- Creole genesis, attitudes and discourse ed. by John R. Rickford, Suzanne Romaine
This collection of papers celebrates the life and work of Charlene ‘Charlie’ J. Sato whose work and interests included, among other things, pidgin and creole languages, language acquisition, and political issues involving minority languages.
Focused on the three themes mentioned in its title, the book also includes an introduction (Part A) which highlights the life and work of Sato and contains, as well, two pieces in Hawaiian English. Because of space constraints, I review only some of the contributions.
The studies involving creole genesis in Part B cover a wide range of phenomena and languages. Derek Bickerton (‘Pidgins and language mixture’, 31–43) challenges one view regarding the lexical make-up of pidgins, namely, that a pidgin derives its lexicon almost exclusively from one language (cf. Bakker 1995:29). Using textual evidence from pidgin varieties in Hawaii in the late nineteenth and early twentieth centuries, Bickerton argues that Pidgin Hawaiian and Pidgin English were two extremes of the same continuum and that the lexicon of this variety was heterogeneous, though he offers no percentages. In support of his argument, he does cite percentages taken from the pidgins Russenorsk, Chinook Jargon, and the pidgin-derived creoles Saramaccan, Sranan, Guyanais, Berbice Dutch, and Lesser Antillean Creole. Although Bickerton makes a valid point, some 75 additional pidgins still remain to be examined in order to be able to say something definitive about the heterogeneous nature of pidgin lexicons.
Sarah Roberts (‘The TMA system of Hawaiian Creole and diffusion’, 45–70) traces the development of the TMA (Tense-Mood-Aspect) markers in Hawaiian Pidgin English (HPE), concentrating on native-born speakers, through six phases from 1778 to the present. She finds that, apart from the past/anterior marker bin, the TMA markers developed in HPE independently of any external influence from other pidgins or creoles. This conclusion goes against Holm’s (1992) Atlantic-to-Pacific diffusion hypothesis, which cannot account for the absence of the Atlantic markers de/da and don in Hawaii, or for the presence of stei ‘progressive’ and pau ‘completive’ which developed locally. However, it is in line with Baker’s (1993) foreigner-talk model in that it accounts for all this and the accommodation of bin in HPE.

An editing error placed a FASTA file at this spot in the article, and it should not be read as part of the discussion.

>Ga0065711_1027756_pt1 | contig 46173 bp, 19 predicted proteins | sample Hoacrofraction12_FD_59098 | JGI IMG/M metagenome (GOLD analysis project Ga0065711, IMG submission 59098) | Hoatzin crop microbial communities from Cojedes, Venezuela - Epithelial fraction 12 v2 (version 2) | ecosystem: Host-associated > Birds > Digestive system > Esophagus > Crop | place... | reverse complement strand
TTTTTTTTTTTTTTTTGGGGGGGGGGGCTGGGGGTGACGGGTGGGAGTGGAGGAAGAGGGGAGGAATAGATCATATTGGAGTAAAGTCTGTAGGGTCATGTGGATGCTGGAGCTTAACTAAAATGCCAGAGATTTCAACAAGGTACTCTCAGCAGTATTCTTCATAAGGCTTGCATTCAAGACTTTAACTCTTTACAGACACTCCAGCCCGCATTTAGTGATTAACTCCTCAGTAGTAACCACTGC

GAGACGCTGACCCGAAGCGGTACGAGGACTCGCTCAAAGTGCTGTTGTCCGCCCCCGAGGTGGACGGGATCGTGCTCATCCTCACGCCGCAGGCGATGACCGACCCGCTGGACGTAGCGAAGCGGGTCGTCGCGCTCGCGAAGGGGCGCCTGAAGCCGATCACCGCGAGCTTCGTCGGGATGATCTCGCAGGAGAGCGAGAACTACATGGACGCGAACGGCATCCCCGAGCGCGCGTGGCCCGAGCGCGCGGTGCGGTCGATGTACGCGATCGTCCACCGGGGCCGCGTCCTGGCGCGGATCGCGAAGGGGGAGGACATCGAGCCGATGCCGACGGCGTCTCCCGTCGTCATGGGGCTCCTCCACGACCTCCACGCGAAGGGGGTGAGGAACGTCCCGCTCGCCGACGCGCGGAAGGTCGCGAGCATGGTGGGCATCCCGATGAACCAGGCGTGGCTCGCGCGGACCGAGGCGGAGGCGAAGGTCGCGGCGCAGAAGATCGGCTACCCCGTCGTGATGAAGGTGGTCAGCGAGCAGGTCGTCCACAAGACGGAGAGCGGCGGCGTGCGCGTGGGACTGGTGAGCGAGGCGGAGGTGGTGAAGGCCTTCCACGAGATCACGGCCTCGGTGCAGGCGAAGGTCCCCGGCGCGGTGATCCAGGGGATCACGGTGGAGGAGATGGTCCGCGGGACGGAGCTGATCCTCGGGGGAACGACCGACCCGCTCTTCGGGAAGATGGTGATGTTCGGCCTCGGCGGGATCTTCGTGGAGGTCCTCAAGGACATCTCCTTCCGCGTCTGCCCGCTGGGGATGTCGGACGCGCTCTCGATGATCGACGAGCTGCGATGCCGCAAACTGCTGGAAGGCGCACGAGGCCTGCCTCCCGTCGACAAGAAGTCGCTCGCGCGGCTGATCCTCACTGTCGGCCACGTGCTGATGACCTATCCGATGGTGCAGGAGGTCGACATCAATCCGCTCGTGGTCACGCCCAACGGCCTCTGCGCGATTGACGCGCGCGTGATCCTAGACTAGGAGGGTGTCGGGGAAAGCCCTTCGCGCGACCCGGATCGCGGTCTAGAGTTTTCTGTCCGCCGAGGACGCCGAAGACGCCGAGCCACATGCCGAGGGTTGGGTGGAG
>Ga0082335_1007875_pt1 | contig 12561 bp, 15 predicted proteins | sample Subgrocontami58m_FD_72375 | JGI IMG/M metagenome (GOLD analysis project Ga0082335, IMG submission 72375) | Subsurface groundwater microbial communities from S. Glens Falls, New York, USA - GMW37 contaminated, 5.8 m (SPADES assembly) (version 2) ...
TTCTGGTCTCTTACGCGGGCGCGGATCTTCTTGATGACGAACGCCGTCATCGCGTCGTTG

Three studies examine the nature of the copula in creoles. John Holm et al.’s study (‘Copula patterns in Atlantic and non-Atlantic creoles’, 97–119) looks at copula presence/absence with NP predicates, locative predicates, and adjectival predicates, as well as the function of the copula as a highlighter. The expectation is that these languages would have separate copulas for NPs and locatives, a null copula with adjectives, and a copula as a highlighter if there is substrate influence in these creoles. (Many West African languages display these traits.) Their results reveal that all English-based creoles have different copular elements for NPs and locatives respectively, that they also display a null copula with adjectival predicates, and that four of five of these creoles have a copula as a highlighter. This pattern, however, is not as homogeneous in the Atlantic creoles lexified by French, Dutch, Portuguese, or Spanish: three of eight have a separate copula for NPs and locatives, and two of those cases can be explained by superstrate influence. Moreover, only four of eight have a highlighter. As for the non-Atlantic creoles, they [End Page 210] do not exhibit the expected pattern at all. Thus, the case for substrate influence, while claimed to be present for all the Atlantic creoles considered, is strongest for the English-based creoles. John McWhorter (‘Skeletons in the closet: Anomalies in the behavior of the Saramaccan copula’, 121–42) tests Holm et al.’s substrate hypothesis on Saramaccan (SM), albeit not explicitly so. McWhorter shows that SM uses a separate copula for identificational predicates (e.g. George is my brother ; copula da) on the one hand, and class predicates (George is...